World Autism Awareness Day – and me

Today is the fifth annual World Autism Awareness Day. Last April, President Obama issued a Presidential Proclamation which proclaimed April 2 of each year as World Autism Awareness Day. 

 I call upon the people of the United States to learn more about autism and what they can do to support individuals on the autism spectrum and their families.

Did I read any news articles about this? No. Now, I’m not trying to claim that there were no articles to read. Rather, I am admitting that I had other things on my mind at the time. As I mentioned in yesterday’s post, World Autism Awareness Day and National Autism Awareness Month were completely off my radar until recently.

So, what did I care about a year ago? I looked back to see what, if anything, I had posted on April 2, 2011. No post that day, but the one on the following Monday was based on pictures I had taken on that particular Saturday. I wrote about trying to create a new routine with Philip of walking with Roscoe in the evening. That was when I was first attempting to walk Philip without the stroller.

I looked at a calendar to see what else I might have been doing on World Autism Awareness Day 2011. That was the Saturday before the first day of my current job. As soon as I was offered the job, we began hunting for a new place to live. Were we concerned about autism? Not especially. I remember some people mentioning the relative merits of school districts in the different areas in which we were looking. But that was not the priority. Instead, we were preoccupied with finding a place that would accept our dog, was bigger, closer to my new job and affordable.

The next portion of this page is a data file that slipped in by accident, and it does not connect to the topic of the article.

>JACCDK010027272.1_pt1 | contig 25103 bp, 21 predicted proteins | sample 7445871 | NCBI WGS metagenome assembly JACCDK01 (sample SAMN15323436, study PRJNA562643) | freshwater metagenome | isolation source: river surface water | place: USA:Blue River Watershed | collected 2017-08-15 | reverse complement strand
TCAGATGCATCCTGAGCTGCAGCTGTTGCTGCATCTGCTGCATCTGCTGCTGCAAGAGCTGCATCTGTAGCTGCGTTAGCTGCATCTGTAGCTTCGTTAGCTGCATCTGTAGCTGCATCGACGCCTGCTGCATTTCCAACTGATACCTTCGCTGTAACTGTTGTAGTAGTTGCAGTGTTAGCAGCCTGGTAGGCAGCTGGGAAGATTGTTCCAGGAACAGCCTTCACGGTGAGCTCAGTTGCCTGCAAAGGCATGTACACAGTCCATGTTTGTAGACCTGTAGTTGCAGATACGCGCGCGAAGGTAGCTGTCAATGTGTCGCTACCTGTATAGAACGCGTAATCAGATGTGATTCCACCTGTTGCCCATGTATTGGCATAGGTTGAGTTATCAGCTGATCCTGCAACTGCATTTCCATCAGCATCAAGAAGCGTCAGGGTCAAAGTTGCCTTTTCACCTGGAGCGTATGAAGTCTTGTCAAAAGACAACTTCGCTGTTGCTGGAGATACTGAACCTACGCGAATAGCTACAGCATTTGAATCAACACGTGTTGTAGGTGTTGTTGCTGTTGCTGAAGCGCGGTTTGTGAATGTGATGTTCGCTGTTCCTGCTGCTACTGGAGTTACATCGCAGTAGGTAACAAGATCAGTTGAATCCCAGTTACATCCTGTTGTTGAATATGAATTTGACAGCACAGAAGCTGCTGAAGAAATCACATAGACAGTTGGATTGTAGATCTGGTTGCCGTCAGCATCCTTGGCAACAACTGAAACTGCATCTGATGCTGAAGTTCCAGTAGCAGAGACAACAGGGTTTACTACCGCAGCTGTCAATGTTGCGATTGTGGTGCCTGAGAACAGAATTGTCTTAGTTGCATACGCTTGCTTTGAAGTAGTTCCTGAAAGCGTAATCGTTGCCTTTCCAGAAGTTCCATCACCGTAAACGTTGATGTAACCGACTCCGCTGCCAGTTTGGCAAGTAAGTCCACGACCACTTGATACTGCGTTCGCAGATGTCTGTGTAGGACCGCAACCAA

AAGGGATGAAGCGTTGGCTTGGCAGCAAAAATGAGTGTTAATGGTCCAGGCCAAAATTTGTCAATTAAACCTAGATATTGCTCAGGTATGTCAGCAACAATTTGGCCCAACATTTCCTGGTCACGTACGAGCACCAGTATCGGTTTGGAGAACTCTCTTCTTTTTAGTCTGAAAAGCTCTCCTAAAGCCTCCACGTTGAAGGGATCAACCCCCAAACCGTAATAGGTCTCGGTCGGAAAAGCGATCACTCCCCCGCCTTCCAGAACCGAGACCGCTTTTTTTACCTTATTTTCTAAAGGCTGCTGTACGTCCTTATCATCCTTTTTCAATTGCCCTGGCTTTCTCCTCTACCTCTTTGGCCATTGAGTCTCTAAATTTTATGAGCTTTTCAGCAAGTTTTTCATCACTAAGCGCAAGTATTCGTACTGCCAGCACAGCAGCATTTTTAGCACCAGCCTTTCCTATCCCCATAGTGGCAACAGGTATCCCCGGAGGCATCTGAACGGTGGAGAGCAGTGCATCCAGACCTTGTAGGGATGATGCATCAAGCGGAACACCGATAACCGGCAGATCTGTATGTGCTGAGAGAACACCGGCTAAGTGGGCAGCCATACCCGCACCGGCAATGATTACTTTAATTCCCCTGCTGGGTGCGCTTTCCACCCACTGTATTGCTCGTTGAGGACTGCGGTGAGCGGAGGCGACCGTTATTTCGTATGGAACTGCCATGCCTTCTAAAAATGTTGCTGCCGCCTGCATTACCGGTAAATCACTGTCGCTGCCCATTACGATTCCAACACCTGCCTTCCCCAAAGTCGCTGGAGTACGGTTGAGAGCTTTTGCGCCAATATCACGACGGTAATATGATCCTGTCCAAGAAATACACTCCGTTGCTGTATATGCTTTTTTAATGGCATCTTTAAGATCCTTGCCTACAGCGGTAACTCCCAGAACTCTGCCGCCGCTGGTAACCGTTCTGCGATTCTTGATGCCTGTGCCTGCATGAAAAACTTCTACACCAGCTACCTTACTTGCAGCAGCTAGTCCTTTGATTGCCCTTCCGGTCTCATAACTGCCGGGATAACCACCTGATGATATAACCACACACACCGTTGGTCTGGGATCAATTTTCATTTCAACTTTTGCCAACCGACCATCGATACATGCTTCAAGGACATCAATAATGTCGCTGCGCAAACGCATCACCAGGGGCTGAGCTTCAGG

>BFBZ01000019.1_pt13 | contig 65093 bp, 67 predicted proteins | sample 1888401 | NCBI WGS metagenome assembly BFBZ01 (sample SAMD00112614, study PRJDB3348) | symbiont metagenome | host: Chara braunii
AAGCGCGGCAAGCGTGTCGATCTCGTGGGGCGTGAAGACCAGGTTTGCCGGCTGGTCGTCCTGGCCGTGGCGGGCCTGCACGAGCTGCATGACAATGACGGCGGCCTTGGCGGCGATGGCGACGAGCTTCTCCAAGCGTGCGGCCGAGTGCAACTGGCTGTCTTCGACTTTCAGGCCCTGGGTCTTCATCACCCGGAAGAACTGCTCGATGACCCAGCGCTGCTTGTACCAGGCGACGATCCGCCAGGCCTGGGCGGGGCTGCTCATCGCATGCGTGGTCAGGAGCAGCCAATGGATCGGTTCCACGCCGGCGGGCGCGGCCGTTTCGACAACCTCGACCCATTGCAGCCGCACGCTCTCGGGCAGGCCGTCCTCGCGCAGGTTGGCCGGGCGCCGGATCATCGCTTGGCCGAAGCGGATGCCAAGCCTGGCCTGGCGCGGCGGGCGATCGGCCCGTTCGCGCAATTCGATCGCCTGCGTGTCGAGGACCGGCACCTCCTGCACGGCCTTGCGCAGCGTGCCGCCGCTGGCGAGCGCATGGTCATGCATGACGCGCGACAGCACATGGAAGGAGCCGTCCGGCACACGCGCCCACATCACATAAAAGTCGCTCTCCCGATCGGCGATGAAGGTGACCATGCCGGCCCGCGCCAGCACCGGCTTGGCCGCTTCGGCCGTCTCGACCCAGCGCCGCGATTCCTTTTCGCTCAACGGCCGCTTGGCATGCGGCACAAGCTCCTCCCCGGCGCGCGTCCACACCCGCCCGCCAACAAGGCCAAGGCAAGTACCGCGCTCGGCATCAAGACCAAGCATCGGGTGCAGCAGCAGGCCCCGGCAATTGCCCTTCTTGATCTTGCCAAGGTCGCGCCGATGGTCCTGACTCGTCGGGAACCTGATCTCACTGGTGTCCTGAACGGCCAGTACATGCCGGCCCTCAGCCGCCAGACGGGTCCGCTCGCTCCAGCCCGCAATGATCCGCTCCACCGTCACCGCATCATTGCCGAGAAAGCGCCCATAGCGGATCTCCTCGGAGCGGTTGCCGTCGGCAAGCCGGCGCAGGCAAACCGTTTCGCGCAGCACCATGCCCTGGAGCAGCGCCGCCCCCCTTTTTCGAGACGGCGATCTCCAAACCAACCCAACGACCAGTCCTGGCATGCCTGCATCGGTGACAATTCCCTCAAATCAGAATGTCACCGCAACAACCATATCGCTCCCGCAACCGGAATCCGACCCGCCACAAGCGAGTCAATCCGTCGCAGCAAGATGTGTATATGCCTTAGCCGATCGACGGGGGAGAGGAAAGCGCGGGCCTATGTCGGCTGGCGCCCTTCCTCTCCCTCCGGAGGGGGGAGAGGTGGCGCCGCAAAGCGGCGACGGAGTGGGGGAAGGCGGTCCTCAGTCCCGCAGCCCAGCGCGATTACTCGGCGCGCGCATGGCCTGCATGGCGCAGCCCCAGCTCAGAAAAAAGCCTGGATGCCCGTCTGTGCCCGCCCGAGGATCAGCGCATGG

But, while I may not have been thinking about autism specifically, I was aware that Philip was not developing as most children do. He wasn’t talking and had stopped babbling. He didn’t respond to his name and did  not make eye contact when someone was speaking to him. He just seemed to be in his own world. But we were hopeful that, with time, Philip would begin to talk on his own.

I now know these were some of the early warning signs of autism.

But a lot can change in a year and, sometimes, it is for the better. A year later, Philip has a diagnosis. Receiving a diagnosis helps my husband and I understand Philip’s behaviors a little better, giving us a frame of reference for interacting with him. It informs our decisions about what activities we should be doing, what treatments we should be seeking. A year later, I am more personally aware of autism, yet aware enough to know I still have more to learn.

And you know what else is different a year later? More often than not, Philip is now responding to his name. In fact, this evening, when Peter and I picked him up from his day at Grandma and Grandpa’s house, we said, “Hi, Philip.” And he turned, looked us in the eye and smiled.


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